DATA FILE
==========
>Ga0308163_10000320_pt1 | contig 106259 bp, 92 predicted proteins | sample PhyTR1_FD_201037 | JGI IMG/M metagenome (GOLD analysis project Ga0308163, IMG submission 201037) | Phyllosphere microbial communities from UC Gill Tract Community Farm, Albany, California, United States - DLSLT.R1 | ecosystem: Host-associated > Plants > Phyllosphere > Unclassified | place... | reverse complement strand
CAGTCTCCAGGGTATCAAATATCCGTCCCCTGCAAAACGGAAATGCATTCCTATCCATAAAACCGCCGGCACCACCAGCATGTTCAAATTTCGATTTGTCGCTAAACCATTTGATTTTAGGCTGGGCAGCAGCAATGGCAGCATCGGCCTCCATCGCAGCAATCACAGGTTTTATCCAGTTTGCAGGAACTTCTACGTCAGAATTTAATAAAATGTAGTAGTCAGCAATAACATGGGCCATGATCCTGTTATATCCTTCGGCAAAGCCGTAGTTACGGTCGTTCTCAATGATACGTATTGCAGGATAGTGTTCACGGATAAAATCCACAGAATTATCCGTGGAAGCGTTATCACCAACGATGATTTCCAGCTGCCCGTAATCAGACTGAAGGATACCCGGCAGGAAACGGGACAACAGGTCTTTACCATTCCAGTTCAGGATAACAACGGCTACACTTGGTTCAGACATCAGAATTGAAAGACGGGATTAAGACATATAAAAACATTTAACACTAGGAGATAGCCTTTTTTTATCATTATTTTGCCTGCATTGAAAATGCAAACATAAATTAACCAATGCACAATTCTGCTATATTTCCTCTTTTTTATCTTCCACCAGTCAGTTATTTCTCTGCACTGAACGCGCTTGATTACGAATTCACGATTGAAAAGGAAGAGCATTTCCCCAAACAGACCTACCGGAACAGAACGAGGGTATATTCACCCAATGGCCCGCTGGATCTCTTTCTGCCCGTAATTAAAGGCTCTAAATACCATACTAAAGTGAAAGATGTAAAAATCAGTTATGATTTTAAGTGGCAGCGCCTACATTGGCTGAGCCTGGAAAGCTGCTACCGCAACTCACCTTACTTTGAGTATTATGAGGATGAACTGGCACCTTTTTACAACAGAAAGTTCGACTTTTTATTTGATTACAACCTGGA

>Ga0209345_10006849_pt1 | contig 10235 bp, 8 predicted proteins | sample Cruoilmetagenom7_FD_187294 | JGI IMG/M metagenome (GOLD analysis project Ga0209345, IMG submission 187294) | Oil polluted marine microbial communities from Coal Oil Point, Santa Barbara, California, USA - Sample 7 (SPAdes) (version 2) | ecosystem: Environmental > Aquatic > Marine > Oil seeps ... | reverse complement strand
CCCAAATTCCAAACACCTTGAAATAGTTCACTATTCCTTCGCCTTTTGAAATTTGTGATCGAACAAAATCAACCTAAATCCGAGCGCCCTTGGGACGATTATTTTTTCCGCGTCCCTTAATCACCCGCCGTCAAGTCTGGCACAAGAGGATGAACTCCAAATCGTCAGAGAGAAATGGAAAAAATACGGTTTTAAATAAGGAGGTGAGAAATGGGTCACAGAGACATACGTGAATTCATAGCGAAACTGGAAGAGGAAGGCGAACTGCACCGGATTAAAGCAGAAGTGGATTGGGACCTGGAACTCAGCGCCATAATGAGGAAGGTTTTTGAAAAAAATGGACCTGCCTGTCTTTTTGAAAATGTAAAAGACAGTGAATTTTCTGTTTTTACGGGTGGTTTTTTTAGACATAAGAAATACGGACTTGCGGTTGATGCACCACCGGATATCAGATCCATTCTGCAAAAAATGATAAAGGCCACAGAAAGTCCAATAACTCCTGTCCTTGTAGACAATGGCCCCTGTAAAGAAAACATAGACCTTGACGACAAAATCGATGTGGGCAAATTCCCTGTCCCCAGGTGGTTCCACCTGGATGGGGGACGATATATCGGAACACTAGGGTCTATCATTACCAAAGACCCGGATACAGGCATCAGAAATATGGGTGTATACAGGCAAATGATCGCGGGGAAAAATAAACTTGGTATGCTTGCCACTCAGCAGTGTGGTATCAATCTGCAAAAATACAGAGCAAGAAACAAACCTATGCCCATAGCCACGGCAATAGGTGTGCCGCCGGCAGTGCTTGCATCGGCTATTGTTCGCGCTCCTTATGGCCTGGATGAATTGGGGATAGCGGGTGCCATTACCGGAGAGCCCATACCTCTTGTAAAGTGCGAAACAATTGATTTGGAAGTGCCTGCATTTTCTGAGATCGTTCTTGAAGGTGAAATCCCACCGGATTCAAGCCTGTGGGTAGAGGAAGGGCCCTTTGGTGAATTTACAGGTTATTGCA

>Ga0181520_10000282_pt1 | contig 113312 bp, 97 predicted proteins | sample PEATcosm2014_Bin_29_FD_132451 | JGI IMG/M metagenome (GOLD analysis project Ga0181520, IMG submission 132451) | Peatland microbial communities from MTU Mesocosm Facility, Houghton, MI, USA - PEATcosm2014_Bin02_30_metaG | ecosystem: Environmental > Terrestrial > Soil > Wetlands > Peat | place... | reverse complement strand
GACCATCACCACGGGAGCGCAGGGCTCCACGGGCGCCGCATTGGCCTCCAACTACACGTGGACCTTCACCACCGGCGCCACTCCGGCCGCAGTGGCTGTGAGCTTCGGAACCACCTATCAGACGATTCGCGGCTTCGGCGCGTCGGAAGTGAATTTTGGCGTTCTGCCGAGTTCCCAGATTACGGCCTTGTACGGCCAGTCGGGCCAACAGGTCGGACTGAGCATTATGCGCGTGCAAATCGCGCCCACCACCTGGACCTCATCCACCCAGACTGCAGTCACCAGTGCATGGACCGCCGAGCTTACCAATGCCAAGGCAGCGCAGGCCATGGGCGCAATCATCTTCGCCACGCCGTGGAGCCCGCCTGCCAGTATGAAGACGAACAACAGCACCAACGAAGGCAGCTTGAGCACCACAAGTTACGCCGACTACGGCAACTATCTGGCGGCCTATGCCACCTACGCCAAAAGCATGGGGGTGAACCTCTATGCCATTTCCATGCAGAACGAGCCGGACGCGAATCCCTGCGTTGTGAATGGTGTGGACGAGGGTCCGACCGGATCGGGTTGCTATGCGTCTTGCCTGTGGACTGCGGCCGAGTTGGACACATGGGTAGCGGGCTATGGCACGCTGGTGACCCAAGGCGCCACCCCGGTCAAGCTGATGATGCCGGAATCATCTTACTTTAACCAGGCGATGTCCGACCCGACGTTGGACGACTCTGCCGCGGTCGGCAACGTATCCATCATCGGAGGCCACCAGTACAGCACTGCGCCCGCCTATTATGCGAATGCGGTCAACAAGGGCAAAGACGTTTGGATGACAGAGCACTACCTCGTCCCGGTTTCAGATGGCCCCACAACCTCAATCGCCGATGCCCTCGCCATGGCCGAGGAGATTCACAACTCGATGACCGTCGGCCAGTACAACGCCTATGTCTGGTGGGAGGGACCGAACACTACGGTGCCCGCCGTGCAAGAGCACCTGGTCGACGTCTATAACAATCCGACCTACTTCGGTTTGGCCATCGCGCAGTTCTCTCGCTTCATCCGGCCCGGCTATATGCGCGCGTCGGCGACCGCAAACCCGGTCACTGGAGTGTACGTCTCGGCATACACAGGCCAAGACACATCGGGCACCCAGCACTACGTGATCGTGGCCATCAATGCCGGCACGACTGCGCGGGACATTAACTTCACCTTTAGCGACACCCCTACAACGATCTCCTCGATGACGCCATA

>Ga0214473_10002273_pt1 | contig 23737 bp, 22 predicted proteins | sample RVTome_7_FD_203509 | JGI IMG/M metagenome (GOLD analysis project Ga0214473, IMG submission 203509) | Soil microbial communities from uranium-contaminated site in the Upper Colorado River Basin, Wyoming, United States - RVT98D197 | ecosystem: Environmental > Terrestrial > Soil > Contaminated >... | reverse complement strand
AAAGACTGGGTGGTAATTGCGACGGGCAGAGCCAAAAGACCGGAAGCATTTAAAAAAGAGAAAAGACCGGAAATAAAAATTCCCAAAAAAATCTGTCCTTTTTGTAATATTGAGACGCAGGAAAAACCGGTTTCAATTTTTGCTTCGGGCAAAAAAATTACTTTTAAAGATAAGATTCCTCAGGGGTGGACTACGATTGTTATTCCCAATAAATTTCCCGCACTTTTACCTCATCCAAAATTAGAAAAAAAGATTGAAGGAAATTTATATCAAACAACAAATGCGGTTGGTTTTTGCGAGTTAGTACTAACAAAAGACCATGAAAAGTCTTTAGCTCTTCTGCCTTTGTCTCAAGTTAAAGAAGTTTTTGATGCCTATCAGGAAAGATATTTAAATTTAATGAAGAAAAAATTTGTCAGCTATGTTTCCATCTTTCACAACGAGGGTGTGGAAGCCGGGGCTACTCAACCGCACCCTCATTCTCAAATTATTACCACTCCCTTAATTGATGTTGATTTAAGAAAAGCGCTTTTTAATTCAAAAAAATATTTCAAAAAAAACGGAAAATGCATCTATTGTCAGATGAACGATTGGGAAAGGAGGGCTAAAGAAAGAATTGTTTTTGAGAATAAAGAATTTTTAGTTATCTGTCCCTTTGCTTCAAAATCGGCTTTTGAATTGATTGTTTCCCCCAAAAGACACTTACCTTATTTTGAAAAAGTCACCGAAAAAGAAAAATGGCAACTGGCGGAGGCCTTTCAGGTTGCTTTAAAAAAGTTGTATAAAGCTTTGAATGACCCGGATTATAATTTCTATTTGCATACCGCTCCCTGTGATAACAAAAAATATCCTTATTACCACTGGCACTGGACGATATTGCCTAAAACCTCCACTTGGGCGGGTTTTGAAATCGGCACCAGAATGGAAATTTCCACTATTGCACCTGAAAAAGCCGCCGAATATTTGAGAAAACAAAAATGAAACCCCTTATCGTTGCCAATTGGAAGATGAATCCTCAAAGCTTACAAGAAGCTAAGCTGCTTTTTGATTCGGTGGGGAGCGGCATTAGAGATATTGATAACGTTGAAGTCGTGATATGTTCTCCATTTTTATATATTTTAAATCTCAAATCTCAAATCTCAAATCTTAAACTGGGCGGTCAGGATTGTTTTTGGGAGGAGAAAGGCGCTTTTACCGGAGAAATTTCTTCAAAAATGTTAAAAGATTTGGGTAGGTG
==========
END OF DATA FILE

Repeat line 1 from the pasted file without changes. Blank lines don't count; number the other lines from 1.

>Ga0308163_10000320_pt1 | contig 106259 bp, 92 predicted proteins | sample PhyTR1_FD_201037 | JGI IMG/M metagenome (GOLD analysis project Ga0308163, IMG submission 201037) | Phyllosphere microbial communities from UC Gill Tract Community Farm, Albany, California, United States - DLSLT.R1 | ecosystem: Host-associated > Plants > Phyllosphere > Unclassified | place... | reverse complement strand